Another pro-rated itemized tax deduction, if you bought or sold your home in 2005, is the pro-rated mortgage interest for the month of sale. This pro-rated interest deduction occurs if the home buyer assumed or purchased “subject to” an existing mortgage.
The best proof of this pro-rated mortgage interest deduction is the closing settlement statement. Of course, when a home buyer obtains a new mortgage, there is no pro-rated interest deduction on the old mortgage.
9.) REMEMBER TO DEDUCT PREPAID PROPERTY TAXES AND MORTGAGE INTEREST.
If you are like millions of U.S. homeowners looking for every dollar of tax deductions, you may have prepaid your part of your 2006 property taxes and mortgage interest in December 2005.
These payments are tax deductible in the year of actual payment. Not all property tax collectors allow prepayment, but many do. Or, if you are like me, you may have prepaid your January 2006 mortgage payment in December to gain a few hundred extra dollars of itemized interest deductions.
10.) DEDUCT GROUND RENT IF YOUR HOME IS ON LEASED LAND.
A little known tax deduction for the millions of homeowners whose residences are on leased land is the ground rent payments.
To qualify, Internal Revenue Code 163(c) permits homeowners living on leased land to deduct their ground rent payments if a) the ground lease is for at least 15 years, including renewal periods, b) the land lease is freely assignable to the buyer of your home, c) the land owner’s interest is primarily a security interest (similar to a mortgage), and d) you have a current or future option to buy the land beneath your home.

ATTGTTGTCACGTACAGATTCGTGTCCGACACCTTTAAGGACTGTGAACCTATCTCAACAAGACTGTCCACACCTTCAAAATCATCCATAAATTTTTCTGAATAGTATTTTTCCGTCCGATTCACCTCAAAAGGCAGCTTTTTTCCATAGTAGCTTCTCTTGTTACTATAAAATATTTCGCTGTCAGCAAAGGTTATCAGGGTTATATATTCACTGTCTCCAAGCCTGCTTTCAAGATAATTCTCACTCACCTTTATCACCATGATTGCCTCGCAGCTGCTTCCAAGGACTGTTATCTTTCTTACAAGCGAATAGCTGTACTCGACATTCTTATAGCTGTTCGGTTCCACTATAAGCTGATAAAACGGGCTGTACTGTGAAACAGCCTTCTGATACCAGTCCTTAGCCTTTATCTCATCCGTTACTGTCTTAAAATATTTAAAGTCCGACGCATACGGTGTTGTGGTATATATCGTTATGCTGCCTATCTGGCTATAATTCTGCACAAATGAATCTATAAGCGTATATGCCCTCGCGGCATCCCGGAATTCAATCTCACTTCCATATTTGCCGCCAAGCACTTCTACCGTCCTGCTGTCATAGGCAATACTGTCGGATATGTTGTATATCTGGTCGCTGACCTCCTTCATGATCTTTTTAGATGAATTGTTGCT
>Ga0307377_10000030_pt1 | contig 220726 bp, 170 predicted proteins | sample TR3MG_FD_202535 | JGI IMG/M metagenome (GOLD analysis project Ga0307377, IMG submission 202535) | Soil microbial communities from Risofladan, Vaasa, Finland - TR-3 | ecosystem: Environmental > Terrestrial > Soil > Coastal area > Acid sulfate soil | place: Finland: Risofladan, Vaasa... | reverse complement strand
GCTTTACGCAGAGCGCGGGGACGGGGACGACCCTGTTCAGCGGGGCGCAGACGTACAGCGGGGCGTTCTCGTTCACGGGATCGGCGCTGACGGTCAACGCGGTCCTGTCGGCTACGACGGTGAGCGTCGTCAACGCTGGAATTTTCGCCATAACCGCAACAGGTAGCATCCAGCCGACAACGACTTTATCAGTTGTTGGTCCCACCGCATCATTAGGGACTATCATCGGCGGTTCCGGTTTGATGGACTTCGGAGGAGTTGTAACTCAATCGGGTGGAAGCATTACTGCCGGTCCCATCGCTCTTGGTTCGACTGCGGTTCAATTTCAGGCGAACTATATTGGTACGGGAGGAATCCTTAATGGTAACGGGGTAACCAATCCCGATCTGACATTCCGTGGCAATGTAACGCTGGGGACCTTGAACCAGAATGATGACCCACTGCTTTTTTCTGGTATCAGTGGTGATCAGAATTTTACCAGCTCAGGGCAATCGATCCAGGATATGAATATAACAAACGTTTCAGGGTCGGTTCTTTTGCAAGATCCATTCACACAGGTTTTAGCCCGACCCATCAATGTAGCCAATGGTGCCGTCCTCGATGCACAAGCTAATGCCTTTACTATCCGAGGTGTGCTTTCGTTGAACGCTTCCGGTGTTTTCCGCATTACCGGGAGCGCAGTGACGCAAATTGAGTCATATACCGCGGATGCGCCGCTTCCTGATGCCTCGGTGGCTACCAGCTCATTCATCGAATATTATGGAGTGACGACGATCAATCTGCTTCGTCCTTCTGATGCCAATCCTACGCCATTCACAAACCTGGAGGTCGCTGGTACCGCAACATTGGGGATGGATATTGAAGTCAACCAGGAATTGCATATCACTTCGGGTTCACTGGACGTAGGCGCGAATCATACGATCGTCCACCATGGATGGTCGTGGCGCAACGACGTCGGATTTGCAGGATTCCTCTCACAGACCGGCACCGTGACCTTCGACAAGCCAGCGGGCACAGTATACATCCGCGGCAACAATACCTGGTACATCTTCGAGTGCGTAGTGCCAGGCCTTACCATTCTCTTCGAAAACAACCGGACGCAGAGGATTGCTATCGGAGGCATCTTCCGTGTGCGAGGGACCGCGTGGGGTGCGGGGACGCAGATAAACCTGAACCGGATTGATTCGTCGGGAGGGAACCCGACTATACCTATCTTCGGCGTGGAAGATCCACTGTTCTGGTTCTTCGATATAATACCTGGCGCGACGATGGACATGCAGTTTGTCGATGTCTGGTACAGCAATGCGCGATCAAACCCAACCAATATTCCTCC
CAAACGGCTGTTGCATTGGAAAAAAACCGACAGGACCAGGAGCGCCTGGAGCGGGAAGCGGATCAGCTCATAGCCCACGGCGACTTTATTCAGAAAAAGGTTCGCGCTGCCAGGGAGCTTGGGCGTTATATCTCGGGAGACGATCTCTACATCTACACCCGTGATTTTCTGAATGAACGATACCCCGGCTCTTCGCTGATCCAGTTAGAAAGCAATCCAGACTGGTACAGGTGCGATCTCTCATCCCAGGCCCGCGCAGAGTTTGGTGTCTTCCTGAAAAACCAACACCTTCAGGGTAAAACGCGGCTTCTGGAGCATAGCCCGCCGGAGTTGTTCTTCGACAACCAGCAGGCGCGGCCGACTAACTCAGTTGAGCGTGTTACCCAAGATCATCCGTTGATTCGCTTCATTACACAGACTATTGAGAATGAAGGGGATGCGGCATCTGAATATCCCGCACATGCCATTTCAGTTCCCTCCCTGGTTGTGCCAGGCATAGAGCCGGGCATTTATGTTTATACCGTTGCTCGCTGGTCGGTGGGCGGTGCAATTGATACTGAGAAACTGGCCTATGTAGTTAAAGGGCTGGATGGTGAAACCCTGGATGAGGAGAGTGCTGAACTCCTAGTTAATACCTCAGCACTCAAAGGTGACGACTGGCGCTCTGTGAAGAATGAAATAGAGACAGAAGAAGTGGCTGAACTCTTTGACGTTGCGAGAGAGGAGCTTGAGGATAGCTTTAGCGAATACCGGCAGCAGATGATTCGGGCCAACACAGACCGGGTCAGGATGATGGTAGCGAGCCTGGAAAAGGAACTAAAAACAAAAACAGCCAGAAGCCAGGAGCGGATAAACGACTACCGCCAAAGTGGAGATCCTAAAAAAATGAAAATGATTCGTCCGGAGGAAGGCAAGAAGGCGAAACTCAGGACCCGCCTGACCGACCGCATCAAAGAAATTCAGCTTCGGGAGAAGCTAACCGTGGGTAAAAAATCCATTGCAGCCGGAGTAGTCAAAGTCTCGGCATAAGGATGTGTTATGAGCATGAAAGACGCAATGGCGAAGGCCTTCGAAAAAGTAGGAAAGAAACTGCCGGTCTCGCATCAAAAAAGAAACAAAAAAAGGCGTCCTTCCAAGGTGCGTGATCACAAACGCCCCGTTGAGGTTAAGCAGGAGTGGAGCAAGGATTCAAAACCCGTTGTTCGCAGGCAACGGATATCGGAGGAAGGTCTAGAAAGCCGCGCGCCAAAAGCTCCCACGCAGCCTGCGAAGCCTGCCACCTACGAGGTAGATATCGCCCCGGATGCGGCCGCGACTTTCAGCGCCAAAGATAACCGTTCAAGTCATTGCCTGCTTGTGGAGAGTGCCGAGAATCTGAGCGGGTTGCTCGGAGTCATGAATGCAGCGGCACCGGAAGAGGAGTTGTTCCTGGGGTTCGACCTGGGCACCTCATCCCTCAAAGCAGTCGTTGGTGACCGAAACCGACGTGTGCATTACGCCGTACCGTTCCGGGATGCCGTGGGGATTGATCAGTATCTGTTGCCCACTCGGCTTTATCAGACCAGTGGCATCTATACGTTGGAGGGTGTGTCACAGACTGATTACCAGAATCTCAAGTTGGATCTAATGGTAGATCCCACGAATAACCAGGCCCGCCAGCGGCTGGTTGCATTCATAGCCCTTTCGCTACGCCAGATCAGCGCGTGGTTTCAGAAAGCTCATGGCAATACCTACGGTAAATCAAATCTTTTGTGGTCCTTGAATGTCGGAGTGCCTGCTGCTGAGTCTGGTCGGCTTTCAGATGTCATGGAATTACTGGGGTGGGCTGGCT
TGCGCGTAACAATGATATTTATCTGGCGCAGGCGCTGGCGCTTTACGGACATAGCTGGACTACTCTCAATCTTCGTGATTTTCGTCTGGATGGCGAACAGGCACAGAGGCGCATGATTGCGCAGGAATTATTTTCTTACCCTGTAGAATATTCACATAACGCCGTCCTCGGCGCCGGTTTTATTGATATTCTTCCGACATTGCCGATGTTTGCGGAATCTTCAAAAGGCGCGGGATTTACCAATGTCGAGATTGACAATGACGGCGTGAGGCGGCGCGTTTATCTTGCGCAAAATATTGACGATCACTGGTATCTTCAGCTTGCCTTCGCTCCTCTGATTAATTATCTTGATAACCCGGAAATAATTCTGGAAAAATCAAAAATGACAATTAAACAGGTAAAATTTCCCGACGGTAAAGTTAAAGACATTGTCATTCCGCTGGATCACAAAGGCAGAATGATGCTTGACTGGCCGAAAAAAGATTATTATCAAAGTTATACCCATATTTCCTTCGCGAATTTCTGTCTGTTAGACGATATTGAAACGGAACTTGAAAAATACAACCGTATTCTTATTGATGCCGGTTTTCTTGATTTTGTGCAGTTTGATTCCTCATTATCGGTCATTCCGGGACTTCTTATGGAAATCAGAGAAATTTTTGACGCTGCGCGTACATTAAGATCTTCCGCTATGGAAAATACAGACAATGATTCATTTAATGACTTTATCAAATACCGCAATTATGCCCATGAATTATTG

If your situation does not meet all four of these tests, your ground rent payments are not tax deductible as interest.
To illustrate: if you rent a “lot” or “pad” in a mobile home park, your monthly rent paid to the park owner is not deductible unless you have at least a 15-year lease with a land purchase option for your lot or pad.
NON-DEDUCTIBLE HOMEOWNER PAYMENTS
Monthly payments into a mortgage escrow impound account held by your mortgage lender are not immediately tax deductible until the loan servicer remits the full property tax payment to the local tax collector when it becomes due.
However, the monthly insurance premium paid into your escrow account for homeowner’s insurance is a personal non-deductible expense.
Most lenders itemize the deductible portion of escrow payments on the borrower’s annual IRS Form 1098. Of course, if you pay your property taxes direct to the local tax collector without an escrow account, your lender won’t itemize your property tax payment.
In 2005, almost 13 million new and resale homes changed ownership. If you bought or sold a home, you probably paid closing costs such as transfer tax, recording fees, escrow, title, or attorney fees, sales commission, and other non-deductible expenses.
Home buyers should add these non-deductible expenses paid to their purchase price cost basis. Home sellers can subtract many of their selling expenses from the gross sales price. Full details on these and other homeowner and real estate investor tax benefits are available from your personal tax adviser.
Reprints of the entire “2006 Realty Tax Tips: Eight Chapters of Tax Savings for Homeowners and Investors” are now available for $5 from Robert Bruss, 251 Park Road, Burlingame, CA 94010 or by credit card at 1-800-736-1736 or instant Internet PDF delivery at www.bobbruss.com.